After grabbing some snacks for myself and the boys, my wife asked how I did. I confessed that I had no idea; there was a clock at the finish line, but I didn’t even look at it. I didn’t wear a watch; I had chosen to leave my iPhone at home. I told her my goal had been 28 minutes, and she said she was pretty sure I had done that.
Competitive Timing has computer stations at the finish line where you can enter your number and print your unofficial time. When I looked at mine, I said out loud, “No way.”
Chip time: 25:31.7
I didn’t actually do a dance. I am quite honestly at a loss to where that performance came from. 8:16 per mile? That’s like a week three pace. This feels really, really good.
- Enjoy the crowd. It wasn’t just the run that was fun, it was seeing other people (including people in costume), thanking volunteers, giving high fives to the 10K runners on their second lap.
- Don’t worry about passing, or being passed. At first, I was afraid to pass — what if I pass them, then slow down and they pass me later? But then the answer was clear: who cares. Everybody’s race tells a different story. I’m writing only my own.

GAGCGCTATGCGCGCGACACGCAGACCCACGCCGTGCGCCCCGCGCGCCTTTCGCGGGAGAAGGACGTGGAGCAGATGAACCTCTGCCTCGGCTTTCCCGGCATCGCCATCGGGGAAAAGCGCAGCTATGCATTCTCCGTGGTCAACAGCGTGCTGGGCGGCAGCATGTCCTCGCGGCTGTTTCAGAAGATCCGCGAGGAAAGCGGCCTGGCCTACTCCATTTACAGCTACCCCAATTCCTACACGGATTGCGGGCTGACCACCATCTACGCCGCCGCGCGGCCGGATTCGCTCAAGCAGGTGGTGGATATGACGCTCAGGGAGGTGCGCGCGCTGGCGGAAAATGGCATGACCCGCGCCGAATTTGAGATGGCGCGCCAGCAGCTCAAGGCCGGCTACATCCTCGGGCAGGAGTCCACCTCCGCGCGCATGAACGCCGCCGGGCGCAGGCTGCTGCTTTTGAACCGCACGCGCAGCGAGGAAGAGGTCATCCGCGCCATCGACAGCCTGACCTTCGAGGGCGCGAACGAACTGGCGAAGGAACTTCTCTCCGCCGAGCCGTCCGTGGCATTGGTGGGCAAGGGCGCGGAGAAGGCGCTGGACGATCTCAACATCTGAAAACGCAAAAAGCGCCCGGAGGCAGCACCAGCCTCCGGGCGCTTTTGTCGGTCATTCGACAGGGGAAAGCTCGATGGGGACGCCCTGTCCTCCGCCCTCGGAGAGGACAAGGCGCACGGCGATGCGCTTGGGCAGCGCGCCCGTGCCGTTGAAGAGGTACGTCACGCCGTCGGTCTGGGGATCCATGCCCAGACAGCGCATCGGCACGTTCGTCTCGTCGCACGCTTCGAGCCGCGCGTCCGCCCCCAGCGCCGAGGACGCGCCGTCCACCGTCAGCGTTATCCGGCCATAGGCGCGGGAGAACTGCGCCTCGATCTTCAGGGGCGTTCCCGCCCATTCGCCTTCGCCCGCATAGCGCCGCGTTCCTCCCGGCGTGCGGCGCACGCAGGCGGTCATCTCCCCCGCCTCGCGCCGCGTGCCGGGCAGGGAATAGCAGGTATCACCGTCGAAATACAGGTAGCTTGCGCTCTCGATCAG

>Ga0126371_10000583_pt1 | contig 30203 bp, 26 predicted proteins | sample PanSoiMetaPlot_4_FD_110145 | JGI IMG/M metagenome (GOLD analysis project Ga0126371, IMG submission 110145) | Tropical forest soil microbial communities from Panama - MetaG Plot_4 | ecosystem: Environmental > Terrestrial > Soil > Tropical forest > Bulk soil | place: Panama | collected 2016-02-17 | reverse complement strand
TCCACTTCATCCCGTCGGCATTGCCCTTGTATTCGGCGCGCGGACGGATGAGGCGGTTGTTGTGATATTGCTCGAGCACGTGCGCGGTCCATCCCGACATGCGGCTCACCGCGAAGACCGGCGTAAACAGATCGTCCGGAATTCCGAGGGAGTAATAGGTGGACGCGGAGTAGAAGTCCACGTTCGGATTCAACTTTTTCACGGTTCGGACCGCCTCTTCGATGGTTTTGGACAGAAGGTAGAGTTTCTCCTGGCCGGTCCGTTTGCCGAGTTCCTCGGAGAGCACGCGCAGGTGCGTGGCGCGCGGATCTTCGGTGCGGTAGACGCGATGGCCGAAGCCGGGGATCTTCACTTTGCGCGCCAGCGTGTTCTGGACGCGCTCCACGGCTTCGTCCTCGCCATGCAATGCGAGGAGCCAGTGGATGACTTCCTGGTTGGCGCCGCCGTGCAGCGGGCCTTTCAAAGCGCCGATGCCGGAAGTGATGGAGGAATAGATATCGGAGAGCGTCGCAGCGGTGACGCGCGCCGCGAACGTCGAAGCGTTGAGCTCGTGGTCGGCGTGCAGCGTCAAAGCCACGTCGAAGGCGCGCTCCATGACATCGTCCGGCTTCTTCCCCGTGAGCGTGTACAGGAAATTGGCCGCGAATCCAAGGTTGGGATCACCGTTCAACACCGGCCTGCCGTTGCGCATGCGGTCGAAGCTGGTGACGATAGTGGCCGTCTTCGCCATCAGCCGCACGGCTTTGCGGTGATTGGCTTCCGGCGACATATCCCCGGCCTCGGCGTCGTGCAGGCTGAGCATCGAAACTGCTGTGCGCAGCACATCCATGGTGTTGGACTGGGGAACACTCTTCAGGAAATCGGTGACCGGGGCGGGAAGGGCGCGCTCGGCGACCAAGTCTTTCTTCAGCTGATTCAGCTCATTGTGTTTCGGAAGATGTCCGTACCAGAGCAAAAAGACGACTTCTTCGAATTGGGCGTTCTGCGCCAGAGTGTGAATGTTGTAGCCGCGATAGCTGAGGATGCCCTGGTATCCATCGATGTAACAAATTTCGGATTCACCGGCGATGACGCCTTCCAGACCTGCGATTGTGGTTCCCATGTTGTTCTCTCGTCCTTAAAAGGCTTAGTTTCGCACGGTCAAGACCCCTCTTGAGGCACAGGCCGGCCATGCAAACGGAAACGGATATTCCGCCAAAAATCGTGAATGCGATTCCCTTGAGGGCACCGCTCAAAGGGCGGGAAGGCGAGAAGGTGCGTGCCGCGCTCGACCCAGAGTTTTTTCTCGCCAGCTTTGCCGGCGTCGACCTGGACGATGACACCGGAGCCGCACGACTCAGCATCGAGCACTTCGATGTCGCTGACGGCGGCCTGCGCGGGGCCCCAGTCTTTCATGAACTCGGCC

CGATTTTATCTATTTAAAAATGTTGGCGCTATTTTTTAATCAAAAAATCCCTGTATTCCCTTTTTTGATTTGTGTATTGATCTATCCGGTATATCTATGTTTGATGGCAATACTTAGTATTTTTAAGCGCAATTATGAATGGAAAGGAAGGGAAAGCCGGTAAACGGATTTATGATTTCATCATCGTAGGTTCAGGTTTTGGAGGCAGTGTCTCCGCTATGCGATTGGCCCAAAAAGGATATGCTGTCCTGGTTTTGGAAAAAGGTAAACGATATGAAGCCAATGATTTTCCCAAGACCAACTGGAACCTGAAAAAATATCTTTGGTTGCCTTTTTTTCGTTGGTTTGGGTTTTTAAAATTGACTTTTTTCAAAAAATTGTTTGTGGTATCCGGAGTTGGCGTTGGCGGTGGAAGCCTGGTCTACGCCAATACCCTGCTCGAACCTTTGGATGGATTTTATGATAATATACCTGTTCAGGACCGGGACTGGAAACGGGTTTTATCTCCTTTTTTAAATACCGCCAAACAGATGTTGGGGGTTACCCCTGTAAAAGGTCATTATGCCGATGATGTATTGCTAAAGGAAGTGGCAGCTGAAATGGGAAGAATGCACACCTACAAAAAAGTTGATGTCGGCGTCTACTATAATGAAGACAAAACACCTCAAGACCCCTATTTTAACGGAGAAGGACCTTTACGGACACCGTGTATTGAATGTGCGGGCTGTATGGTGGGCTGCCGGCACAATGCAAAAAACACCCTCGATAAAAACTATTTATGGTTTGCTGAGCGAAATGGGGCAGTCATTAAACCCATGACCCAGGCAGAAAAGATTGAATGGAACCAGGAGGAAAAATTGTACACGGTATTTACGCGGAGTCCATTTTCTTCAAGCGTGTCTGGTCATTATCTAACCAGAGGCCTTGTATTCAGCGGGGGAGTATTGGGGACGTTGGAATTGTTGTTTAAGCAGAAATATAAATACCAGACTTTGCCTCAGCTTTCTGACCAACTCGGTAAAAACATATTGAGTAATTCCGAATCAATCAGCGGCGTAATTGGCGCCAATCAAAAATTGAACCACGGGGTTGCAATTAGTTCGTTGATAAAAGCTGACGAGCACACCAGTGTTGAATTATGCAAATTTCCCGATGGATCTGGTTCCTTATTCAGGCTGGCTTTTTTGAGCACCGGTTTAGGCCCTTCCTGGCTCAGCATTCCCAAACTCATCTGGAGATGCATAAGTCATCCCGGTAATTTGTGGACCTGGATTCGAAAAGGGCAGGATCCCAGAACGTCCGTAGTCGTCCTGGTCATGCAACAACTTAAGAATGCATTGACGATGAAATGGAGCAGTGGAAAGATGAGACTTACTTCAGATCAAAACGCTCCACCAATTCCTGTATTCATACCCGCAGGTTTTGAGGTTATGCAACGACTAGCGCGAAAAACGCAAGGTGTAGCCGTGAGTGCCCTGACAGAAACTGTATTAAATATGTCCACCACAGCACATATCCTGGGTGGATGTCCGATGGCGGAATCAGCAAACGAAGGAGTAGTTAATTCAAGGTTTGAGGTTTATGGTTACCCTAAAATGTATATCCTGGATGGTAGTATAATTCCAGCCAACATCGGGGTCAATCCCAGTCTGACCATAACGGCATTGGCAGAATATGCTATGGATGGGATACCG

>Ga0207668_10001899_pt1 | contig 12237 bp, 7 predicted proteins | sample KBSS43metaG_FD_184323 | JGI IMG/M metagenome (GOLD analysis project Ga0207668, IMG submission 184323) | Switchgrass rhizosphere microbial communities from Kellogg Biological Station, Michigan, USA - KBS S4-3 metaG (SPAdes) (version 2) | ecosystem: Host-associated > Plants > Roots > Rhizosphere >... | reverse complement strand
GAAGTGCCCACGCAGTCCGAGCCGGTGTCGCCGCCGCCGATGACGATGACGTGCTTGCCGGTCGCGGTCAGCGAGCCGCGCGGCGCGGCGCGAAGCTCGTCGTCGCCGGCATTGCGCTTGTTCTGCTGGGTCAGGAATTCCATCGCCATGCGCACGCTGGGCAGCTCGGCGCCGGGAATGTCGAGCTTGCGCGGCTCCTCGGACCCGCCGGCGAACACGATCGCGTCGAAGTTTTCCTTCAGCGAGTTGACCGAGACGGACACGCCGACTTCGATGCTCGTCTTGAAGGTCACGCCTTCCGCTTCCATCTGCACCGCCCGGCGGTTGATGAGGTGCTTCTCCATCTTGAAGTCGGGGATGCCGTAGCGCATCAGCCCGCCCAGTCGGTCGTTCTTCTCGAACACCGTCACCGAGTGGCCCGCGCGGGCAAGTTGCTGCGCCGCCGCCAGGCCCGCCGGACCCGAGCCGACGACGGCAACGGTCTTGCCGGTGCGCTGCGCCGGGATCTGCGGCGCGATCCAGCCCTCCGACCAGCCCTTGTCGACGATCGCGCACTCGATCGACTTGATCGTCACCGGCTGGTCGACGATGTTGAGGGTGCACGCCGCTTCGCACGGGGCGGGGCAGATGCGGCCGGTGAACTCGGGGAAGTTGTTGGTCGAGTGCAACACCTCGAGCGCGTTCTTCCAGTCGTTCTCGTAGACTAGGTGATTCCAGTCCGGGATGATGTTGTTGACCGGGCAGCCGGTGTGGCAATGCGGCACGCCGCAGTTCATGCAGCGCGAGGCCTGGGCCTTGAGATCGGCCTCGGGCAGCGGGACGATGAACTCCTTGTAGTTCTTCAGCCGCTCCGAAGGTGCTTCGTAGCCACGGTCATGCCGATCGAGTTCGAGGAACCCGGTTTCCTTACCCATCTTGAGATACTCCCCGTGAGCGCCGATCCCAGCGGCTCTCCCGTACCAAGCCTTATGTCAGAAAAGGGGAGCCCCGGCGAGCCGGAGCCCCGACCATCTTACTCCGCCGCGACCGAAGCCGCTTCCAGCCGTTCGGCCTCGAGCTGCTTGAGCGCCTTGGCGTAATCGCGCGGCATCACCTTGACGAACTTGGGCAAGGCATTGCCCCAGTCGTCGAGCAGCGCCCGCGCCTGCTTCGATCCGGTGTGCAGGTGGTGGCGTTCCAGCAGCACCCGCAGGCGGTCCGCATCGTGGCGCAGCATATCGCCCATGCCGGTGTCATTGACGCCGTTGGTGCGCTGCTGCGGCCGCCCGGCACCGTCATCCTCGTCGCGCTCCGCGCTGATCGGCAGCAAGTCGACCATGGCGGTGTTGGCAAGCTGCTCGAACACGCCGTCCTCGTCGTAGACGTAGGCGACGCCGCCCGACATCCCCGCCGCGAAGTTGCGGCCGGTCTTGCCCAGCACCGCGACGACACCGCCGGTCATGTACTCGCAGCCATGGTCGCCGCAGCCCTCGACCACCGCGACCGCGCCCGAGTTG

- Don’t watch the clock. I didn’t bring one. It wouldn’t have changed anything anyway.
- I can keep going. Five kilometers didn’t exhaust me. I’m not ready to jump right into a 10K, but I can see now that I have more within me.
On Monday, I logged my final run of the Couch-to-5K program. I guess I’m a graduate!
Since I didn’t log my treadmill runs from last week, I was mildly chastened by the app: all the motivational messages had been replaced with “It’s been more than a week since your last workout. Stay with the program!” or something to that effect. But once I finished the run — 3.32 miles at 9:02 per mile — the scolds reverted to their friendly cheerleading.